Guest Blog by Anna Campbell

 

Esther escaped El Salvador after members of a political group threatened to kill her. She was beaten, abused and scared for her life and her children’s safety. If she did not leave the country, she knew that she would be at risk. When Esther arrived to the United States, she did not know anything about U.S. immigration laws and did not tell federal officials that she feared for her life in El Salvador. The government detained Esther and she spent four months in immigration detention until an attorney interviewed her and determined that she was eligible to receive asylum protection in the United States. While waiting for a resolution to her case in jail, Esther suffered terrible flashbacks to the trauma she had suffered in El Salvador – the beatings, rape, and threats and to the fear of running for her life. She was also very worried about her children but was unable to regularly communicate with her sister, who was caring for them in her absence. Eventually, Esther’s lawyer was successful in fighting for her release and Esther was able to leave detention. She was later granted asylum and hopes to reunite with her two children in the near future.

 

Last year the U.S. government incarcerated over 363,000 migrants in over 250 detention facilities across the country. Many of those detained are like Esther – victims of political or religious persecution and other forms of torture, survivors of human trafficking, elderly, sick, parents or caregivers of young children.

 

Despite the humanitarian concerns raised by our nation’s detention policies, this year the House of Representatives has advanced two detention proposals: one to increase detention spending from $1.9 billion to $2.05 billion (an increase of $150 million) and another to give the federal government expanded authority to indefinitely detain asylum-seekers, refugees and other vulnerable migrants.

 

Lutheran Immigration and Refugee Service (LIRS), the national organization established by Lutheran churches in the United States to serve uprooted people, welcomes refugees and migrants on behalf of the Evangelical Lutheran Church in America, the Lutheran Church—Missouri Synod and the Latvian Evangelical Lutheran Church in America. LIRS has witnessed the impact of detention on migrants and communities and works to provide legal and social services to asylum seekers, torture survivors, victims of human trafficking and other migrants negatively affected by detention. In cooperation with the Presbyterian Church (U.S.A.), LIRS is mobilizing faith-based groups and like-minded individuals to visit detained persons and explore innovative ways to help migrants navigate the U.S. immigration system with the support of a welcoming community. We are putting our beliefs, values and respect for human dignity into action.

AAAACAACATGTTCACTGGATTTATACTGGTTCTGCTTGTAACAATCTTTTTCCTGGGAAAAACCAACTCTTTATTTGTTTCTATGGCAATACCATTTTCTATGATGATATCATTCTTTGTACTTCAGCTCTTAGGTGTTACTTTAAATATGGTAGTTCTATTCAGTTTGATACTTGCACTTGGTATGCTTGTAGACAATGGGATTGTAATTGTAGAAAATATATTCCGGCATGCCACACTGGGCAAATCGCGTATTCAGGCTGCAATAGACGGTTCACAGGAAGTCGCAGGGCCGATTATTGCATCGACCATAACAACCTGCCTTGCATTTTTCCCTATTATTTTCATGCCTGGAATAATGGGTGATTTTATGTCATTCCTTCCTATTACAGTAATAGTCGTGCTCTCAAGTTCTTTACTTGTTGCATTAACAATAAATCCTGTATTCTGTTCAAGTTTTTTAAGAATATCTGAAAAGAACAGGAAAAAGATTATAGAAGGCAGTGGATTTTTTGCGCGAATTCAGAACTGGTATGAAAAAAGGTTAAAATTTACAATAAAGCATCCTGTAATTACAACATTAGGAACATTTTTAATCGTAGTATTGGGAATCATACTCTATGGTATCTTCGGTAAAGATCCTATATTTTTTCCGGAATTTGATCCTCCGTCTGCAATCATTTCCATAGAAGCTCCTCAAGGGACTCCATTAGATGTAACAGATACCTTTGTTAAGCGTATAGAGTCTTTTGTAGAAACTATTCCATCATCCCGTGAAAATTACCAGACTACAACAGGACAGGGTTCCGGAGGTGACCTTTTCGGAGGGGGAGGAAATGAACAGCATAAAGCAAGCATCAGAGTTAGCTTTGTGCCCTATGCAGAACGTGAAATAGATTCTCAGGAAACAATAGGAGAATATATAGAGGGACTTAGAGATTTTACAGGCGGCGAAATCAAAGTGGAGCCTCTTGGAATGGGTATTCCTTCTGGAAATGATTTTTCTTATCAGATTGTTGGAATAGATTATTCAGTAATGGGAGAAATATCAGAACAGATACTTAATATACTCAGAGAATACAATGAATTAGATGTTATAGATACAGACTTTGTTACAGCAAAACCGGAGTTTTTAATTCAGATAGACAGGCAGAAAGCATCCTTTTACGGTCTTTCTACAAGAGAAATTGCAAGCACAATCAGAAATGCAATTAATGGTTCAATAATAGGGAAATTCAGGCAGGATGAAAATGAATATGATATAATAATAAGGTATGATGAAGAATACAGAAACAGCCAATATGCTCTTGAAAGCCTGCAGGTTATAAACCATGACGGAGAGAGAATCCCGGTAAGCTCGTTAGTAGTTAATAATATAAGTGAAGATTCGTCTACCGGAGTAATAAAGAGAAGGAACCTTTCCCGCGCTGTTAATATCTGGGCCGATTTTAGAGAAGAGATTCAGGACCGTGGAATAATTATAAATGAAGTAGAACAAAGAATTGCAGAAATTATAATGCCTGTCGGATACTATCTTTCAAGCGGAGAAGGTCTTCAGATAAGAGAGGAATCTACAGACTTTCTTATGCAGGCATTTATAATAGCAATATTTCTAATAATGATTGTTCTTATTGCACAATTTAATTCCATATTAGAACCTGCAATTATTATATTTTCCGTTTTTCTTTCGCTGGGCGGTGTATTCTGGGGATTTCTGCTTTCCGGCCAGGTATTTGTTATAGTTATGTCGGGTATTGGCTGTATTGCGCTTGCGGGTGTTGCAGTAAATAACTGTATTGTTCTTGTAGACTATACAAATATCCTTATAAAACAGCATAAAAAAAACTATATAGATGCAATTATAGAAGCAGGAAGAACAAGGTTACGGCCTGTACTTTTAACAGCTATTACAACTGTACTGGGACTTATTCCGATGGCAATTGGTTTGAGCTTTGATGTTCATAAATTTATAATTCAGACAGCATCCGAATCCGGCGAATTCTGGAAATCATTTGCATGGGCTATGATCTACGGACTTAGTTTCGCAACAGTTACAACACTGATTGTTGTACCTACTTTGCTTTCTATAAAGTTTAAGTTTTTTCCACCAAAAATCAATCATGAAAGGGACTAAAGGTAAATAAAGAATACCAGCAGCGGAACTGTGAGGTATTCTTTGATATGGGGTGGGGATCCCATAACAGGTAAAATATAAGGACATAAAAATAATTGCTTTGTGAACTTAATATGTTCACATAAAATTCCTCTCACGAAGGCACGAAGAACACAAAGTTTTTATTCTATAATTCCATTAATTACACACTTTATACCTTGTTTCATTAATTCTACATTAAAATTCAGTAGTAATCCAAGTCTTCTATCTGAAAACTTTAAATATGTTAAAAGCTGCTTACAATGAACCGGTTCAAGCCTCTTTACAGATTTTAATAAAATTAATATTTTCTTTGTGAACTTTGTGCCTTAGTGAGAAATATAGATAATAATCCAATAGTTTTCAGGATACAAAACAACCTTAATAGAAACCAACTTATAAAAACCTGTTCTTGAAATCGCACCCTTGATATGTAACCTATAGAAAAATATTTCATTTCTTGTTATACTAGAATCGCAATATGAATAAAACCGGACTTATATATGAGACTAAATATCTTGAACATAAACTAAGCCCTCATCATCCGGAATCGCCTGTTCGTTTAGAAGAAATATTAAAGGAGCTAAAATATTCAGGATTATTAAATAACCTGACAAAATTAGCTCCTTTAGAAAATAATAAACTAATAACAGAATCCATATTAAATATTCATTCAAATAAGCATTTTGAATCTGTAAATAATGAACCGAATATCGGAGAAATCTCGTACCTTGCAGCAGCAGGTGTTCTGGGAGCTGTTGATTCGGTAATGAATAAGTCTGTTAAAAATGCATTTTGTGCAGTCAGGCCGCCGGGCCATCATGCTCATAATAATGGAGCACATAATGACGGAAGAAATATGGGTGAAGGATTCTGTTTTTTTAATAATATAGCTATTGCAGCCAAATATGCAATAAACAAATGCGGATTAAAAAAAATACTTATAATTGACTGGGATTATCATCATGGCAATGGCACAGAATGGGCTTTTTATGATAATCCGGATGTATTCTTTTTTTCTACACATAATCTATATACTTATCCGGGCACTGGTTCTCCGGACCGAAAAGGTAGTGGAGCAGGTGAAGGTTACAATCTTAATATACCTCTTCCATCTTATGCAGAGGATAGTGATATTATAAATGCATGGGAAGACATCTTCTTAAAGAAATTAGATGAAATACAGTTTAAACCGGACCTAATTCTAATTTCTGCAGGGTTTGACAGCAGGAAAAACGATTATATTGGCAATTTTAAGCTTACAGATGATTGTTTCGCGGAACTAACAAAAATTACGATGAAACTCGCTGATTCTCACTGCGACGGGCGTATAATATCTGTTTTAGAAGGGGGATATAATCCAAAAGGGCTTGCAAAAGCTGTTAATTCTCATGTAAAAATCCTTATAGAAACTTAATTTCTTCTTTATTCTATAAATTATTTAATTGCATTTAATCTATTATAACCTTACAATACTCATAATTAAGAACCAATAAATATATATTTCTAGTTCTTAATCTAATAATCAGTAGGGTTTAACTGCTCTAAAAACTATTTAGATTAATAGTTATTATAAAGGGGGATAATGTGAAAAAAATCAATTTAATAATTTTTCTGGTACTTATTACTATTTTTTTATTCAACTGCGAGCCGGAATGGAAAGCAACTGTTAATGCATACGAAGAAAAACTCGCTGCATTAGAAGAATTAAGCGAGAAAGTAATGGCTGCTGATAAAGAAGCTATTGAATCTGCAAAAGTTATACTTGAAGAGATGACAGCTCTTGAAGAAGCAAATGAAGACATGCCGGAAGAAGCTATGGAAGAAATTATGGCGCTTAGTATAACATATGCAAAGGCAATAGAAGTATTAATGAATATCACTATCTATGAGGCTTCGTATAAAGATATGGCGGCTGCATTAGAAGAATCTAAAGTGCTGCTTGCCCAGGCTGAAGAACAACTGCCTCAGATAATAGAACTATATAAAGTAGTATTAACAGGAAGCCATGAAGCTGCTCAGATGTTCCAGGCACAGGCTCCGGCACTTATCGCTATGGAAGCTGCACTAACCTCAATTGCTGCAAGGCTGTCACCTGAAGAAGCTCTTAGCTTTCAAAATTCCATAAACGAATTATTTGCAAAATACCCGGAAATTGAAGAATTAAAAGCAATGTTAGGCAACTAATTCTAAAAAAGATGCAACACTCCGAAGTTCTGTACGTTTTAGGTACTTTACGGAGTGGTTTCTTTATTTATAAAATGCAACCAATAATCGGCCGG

Immigration issues impact families, church congregations and communities. Congregations can respond to our country’s broken immigration system in ways that affirm community and abate fear. People have been on the move since the beginning of time. Ruth followed Naomi, making Naomi’s people her own. Abraham and Sarah sought relief from famine by going to Egypt. Crossing borders today is much more complex; however, people move for many of the same reasons. Family members seek to reunite. Individuals and families search for survival. Communities long for freedom from persecution. Fears and controversies are part of the conversation about immigration today, but there are also joys and ways to make a difference. As a person of faith, you can turn back people’s fear by exploring faithful responses, debunking myths and accompanying vulnerable people on their journey to safety. Join LIRS in our work to provide a more hospitable welcome to newcomers and to reform the U.S. immigration detention system to ensure that all of God’s children are treated with respect and dignity.

 


Anna Campbell, National Network Coordinator for LIRS’s Access to Justice Unit, has been working with migrants and refugees for nearly ten years. Prior to her joining LIRS, Anna was a foster care case manager for unaccompanied foreign-born children seeking protection in the United States.  She loves being an aunt, travelling, and dancing, and is a University of Michigan graduate with bachelor’s degrees in Sociology and Spanish.

 

Please note that the views expressed do not necessarily represent those of everyone associated with G92 or any institutions with which the blogger may be affiliated. 

 

If you’re interested in writing a guest blog, contact Matthew Soerens at [email protected].

3 Responses to Detaining the Most Vulnerable

  1. Elizabeth Torres says:

    Hi. Just read this short piece on Esther and I have a suggestion. Please include how long it took her to obtain asylum and also quantify time spent separated from her children. I think with this information your story will be a lot stronger. Thanks for blogging this!

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